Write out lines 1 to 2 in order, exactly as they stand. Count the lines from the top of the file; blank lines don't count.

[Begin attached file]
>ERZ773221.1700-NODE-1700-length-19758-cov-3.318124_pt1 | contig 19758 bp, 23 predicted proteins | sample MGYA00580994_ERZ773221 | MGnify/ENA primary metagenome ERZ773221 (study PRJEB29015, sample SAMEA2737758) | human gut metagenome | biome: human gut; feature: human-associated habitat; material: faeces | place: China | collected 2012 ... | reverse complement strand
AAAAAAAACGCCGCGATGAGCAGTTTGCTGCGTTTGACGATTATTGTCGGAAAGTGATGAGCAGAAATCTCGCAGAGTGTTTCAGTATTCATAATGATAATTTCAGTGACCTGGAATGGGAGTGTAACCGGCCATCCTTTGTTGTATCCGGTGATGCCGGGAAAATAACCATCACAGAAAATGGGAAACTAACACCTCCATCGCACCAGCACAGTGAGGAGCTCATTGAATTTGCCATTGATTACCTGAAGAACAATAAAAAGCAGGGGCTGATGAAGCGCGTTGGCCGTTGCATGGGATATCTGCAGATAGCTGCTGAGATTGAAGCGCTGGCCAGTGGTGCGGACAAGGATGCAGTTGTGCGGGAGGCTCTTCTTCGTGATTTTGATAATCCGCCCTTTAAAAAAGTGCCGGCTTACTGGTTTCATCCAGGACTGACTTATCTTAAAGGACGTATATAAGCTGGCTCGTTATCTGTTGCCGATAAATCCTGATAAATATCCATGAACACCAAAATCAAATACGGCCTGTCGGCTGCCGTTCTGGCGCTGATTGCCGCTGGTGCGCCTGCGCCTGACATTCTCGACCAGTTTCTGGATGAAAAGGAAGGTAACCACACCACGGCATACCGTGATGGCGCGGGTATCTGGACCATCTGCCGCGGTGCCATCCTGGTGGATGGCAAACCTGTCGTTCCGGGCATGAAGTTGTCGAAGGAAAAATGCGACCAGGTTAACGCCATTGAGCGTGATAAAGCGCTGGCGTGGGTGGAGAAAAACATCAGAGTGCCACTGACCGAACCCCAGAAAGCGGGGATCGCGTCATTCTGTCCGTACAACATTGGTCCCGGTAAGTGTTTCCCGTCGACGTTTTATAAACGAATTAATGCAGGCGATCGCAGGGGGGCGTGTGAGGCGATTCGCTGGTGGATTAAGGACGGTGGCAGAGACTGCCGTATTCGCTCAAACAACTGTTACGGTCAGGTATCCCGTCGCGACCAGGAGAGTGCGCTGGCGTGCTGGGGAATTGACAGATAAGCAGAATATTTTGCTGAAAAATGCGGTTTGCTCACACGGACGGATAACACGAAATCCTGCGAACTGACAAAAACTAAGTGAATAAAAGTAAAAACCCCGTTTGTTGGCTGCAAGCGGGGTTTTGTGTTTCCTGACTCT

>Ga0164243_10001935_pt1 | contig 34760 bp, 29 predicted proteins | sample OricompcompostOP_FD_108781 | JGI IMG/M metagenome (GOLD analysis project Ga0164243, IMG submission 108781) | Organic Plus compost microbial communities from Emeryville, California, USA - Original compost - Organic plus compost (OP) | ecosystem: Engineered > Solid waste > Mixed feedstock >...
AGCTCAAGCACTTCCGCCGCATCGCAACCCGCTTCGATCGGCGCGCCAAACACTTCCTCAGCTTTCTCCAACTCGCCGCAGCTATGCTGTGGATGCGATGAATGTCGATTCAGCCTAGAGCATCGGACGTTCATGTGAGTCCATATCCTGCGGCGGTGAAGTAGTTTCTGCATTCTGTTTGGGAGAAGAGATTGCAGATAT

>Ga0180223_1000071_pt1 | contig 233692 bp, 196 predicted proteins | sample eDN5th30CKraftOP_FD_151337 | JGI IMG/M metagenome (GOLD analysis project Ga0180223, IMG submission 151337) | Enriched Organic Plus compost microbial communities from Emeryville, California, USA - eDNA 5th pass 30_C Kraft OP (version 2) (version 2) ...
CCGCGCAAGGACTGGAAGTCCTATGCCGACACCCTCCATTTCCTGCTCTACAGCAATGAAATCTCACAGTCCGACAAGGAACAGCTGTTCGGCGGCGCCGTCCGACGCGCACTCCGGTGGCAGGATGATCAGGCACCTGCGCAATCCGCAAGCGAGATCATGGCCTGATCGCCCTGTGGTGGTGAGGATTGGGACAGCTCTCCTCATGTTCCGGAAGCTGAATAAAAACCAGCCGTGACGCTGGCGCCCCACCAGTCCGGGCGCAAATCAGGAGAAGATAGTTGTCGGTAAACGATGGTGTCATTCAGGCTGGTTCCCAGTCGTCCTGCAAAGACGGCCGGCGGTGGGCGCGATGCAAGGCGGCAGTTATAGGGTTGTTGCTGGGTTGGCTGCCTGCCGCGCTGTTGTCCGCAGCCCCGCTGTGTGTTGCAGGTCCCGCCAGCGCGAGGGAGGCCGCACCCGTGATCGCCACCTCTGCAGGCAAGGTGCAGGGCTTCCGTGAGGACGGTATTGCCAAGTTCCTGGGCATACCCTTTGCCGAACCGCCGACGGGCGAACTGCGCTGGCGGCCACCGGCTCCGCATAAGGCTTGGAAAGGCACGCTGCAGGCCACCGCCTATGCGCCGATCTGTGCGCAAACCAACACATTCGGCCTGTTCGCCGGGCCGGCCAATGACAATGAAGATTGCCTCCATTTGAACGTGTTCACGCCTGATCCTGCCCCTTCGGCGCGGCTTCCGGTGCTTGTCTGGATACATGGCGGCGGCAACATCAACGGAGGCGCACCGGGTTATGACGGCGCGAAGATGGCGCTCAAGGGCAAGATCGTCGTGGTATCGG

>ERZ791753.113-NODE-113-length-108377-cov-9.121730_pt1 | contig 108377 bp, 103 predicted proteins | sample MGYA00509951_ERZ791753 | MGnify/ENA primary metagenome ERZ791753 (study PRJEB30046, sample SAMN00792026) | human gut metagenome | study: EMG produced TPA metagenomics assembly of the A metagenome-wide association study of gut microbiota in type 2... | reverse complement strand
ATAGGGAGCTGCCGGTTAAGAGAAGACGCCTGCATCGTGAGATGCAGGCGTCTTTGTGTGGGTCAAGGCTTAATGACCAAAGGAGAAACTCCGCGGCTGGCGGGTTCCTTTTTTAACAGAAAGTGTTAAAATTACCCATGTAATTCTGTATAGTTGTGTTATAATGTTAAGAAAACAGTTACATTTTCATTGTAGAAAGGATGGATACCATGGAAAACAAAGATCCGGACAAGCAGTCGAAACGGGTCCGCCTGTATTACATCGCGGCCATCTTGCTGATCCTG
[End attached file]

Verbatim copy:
>ERZ773221.1700-NODE-1700-length-19758-cov-3.318124_pt1 | contig 19758 bp, 23 predicted proteins | sample MGYA00580994_ERZ773221 | MGnify/ENA primary metagenome ERZ773221 (study PRJEB29015, sample SAMEA2737758) | human gut metagenome | biome: human gut; feature: human-associated habitat; material: faeces | place: China | collected 2012 ... | reverse complement strand
AAAAAAAACGCCGCGATGAGCAGTTTGCTGCGTTTGACGATTATTGTCGGAAAGTGATGAGCAGAAATCTCGCAGAGTGTTTCAGTATTCATAATGATAATTTCAGTGACCTGGAATGGGAGTGTAACCGGCCATCCTTTGTTGTATCCGGTGATGCCGGGAAAATAACCATCACAGAAAATGGGAAACTAACACCTCCATCGCACCAGCACAGTGAGGAGCTCATTGAATTTGCCATTGATTACCTGAAGAACAATAAAAAGCAGGGGCTGATGAAGCGCGTTGGCCGTTGCATGGGATATCTGCAGATAGCTGCTGAGATTGAAGCGCTGGCCAGTGGTGCGGACAAGGATGCAGTTGTGCGGGAGGCTCTTCTTCGTGATTTTGATAATCCGCCCTTTAAAAAAGTGCCGGCTTACTGGTTTCATCCAGGACTGACTTATCTTAAAGGACGTATATAAGCTGGCTCGTTATCTGTTGCCGATAAATCCTGATAAATATCCATGAACACCAAAATCAAATACGGCCTGTCGGCTGCCGTTCTGGCGCTGATTGCCGCTGGTGCGCCTGCGCCTGACATTCTCGACCAGTTTCTGGATGAAAAGGAAGGTAACCACACCACGGCATACCGTGATGGCGCGGGTATCTGGACCATCTGCCGCGGTGCCATCCTGGTGGATGGCAAACCTGTCGTTCCGGGCATGAAGTTGTCGAAGGAAAAATGCGACCAGGTTAACGCCATTGAGCGTGATAAAGCGCTGGCGTGGGTGGAGAAAAACATCAGAGTGCCACTGACCGAACCCCAGAAAGCGGGGATCGCGTCATTCTGTCCGTACAACATTGGTCCCGGTAAGTGTTTCCCGTCGACGTTTTATAAACGAATTAATGCAGGCGATCGCAGGGGGGCGTGTGAGGCGATTCGCTGGTGGATTAAGGACGGTGGCAGAGACTGCCGTATTCGCTCAAACAACTGTTACGGTCAGGTATCCCGTCGCGACCAGGAGAGTGCGCTGGCGTGCTGGGGAATTGACAGATAAGCAGAATATTTTGCTGAAAAATGCGGTTTGCTCACACGGACGGATAACACGAAATCCTGCGAACTGACAAAAACTAAGTGAATAAAAGTAAAAACCCCGTTTGTTGGCTGCAAGCGGGGTTTTGTGTTTCCTGACTCT